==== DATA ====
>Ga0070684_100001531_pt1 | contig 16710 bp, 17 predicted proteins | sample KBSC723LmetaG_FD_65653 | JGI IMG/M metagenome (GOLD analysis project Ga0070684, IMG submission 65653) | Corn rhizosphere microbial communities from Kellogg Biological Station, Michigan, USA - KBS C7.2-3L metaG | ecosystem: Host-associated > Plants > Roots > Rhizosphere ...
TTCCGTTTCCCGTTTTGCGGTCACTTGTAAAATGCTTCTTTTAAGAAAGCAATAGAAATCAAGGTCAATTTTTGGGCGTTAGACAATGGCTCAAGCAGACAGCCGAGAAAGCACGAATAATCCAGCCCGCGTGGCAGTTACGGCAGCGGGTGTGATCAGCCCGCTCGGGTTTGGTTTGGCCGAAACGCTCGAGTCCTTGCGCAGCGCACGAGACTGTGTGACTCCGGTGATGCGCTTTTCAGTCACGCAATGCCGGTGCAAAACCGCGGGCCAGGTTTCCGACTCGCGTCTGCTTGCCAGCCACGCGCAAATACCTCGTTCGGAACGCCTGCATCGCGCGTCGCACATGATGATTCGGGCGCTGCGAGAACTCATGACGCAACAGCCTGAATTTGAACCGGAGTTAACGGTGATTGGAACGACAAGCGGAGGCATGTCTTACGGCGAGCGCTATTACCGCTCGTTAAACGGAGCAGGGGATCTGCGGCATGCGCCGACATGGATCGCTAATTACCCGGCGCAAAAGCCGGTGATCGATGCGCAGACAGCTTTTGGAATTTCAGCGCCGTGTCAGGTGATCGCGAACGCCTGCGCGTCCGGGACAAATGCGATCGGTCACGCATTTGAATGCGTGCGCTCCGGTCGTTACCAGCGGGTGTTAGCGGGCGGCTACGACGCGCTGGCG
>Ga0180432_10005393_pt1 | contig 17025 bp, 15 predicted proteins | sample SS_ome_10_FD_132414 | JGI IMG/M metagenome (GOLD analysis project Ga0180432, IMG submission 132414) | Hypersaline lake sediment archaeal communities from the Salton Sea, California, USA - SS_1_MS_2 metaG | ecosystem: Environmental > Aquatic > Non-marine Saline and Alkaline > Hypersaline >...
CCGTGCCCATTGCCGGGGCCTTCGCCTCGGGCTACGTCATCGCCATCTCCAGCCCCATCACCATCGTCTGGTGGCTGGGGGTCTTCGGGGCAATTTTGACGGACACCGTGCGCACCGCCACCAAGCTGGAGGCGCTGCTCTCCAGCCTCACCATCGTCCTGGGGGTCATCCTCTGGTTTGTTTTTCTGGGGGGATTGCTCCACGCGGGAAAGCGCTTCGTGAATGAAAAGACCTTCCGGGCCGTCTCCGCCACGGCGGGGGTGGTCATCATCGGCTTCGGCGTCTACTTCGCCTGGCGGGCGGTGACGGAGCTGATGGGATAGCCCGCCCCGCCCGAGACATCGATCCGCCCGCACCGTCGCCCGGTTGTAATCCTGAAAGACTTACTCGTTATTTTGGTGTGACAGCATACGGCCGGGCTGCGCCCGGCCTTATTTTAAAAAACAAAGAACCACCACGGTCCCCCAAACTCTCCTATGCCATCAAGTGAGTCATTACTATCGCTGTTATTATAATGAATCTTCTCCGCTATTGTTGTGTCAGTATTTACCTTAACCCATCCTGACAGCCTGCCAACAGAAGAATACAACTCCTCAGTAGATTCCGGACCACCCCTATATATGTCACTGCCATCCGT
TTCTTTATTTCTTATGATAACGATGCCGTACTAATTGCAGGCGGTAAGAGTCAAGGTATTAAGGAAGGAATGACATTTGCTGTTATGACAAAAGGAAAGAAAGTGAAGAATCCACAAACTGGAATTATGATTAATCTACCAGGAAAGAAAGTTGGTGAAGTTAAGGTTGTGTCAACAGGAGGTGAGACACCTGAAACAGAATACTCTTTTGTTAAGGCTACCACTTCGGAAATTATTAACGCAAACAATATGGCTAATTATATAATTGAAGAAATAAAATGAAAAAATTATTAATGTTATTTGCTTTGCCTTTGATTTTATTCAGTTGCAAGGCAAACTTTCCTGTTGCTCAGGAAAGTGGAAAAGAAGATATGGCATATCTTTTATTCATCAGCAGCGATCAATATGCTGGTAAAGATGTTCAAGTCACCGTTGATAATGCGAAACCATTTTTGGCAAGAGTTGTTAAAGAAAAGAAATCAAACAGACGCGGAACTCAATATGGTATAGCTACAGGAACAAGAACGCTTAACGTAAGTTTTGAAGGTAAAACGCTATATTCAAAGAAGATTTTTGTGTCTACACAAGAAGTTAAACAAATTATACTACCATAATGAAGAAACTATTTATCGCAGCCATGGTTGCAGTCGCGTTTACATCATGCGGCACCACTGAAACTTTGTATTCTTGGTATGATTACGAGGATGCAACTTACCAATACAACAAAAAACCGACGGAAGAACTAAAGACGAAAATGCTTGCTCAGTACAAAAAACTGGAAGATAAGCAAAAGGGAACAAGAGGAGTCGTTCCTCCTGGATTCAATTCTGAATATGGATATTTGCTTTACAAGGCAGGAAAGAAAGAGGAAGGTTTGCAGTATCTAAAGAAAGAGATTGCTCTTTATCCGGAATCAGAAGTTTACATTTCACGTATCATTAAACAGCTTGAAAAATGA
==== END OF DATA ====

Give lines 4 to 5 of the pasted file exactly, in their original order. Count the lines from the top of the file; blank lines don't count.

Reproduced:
CCGTGCCCATTGCCGGGGCCTTCGCCTCGGGCTACGTCATCGCCATCTCCAGCCCCATCACCATCGTCTGGTGGCTGGGGGTCTTCGGGGCAATTTTGACGGACACCGTGCGCACCGCCACCAAGCTGGAGGCGCTGCTCTCCAGCCTCACCATCGTCCTGGGGGTCATCCTCTGGTTTGTTTTTCTGGGGGGATTGCTCCACGCGGGAAAGCGCTTCGTGAATGAAAAGACCTTCCGGGCCGTCTCCGCCACGGCGGGGGTGGTCATCATCGGCTTCGGCGTCTACTTCGCCTGGCGGGCGGTGACGGAGCTGATGGGATAGCCCGCCCCGCCCGAGACATCGATCCGCCCGCACCGTCGCCCGGTTGTAATCCTGAAAGACTTACTCGTTATTTTGGTGTGACAGCATACGGCCGGGCTGCGCCCGGCCTTATTTTAAAAAACAAAGAACCACCACGGTCCCCCAAACTCTCCTATGCCATCAAGTGAGTCATTACTATCGCTGTTATTATAATGAATCTTCTCCGCTATTGTTGTGTCAGTATTTACCTTAACCCATCCTGACAGCCTGCCAACAGAAGAATACAACTCCTCAGTAGATTCCGGACCACCCCTATATATGTCACTGCCATCCGT
TTCTTTATTTCTTATGATAACGATGCCGTACTAATTGCAGGCGGTAAGAGTCAAGGTATTAAGGAAGGAATGACATTTGCTGTTATGACAAAAGGAAAGAAAGTGAAGAATCCACAAACTGGAATTATGATTAATCTACCAGGAAAGAAAGTTGGTGAAGTTAAGGTTGTGTCAACAGGAGGTGAGACACCTGAAACAGAATACTCTTTTGTTAAGGCTACCACTTCGGAAATTATTAACGCAAACAATATGGCTAATTATATAATTGAAGAAATAAAATGAAAAAATTATTAATGTTATTTGCTTTGCCTTTGATTTTATTCAGTTGCAAGGCAAACTTTCCTGTTGCTCAGGAAAGTGGAAAAGAAGATATGGCATATCTTTTATTCATCAGCAGCGATCAATATGCTGGTAAAGATGTTCAAGTCACCGTTGATAATGCGAAACCATTTTTGGCAAGAGTTGTTAAAGAAAAGAAATCAAACAGACGCGGAACTCAATATGGTATAGCTACAGGAACAAGAACGCTTAACGTAAGTTTTGAAGGTAAAACGCTATATTCAAAGAAGATTTTTGTGTCTACACAAGAAGTTAAACAAATTATACTACCATAATGAAGAAACTATTTATCGCAGCCATGGTTGCAGTCGCGTTTACATCATGCGGCACCACTGAAACTTTGTATTCTTGGTATGATTACGAGGATGCAACTTACCAATACAACAAAAAACCGACGGAAGAACTAAAGACGAAAATGCTTGCTCAGTACAAAAAACTGGAAGATAAGCAAAAGGGAACAAGAGGAGTCGTTCCTCCTGGATTCAATTCTGAATATGGATATTTGCTTTACAAGGCAGGAAAGAAAGAGGAAGGTTTGCAGTATCTAAAGAAAGAGATTGCTCTTTATCCGGAATCAGAAGTTTACATTTCACGTATCATTAAACAGCTTGAAAAATGA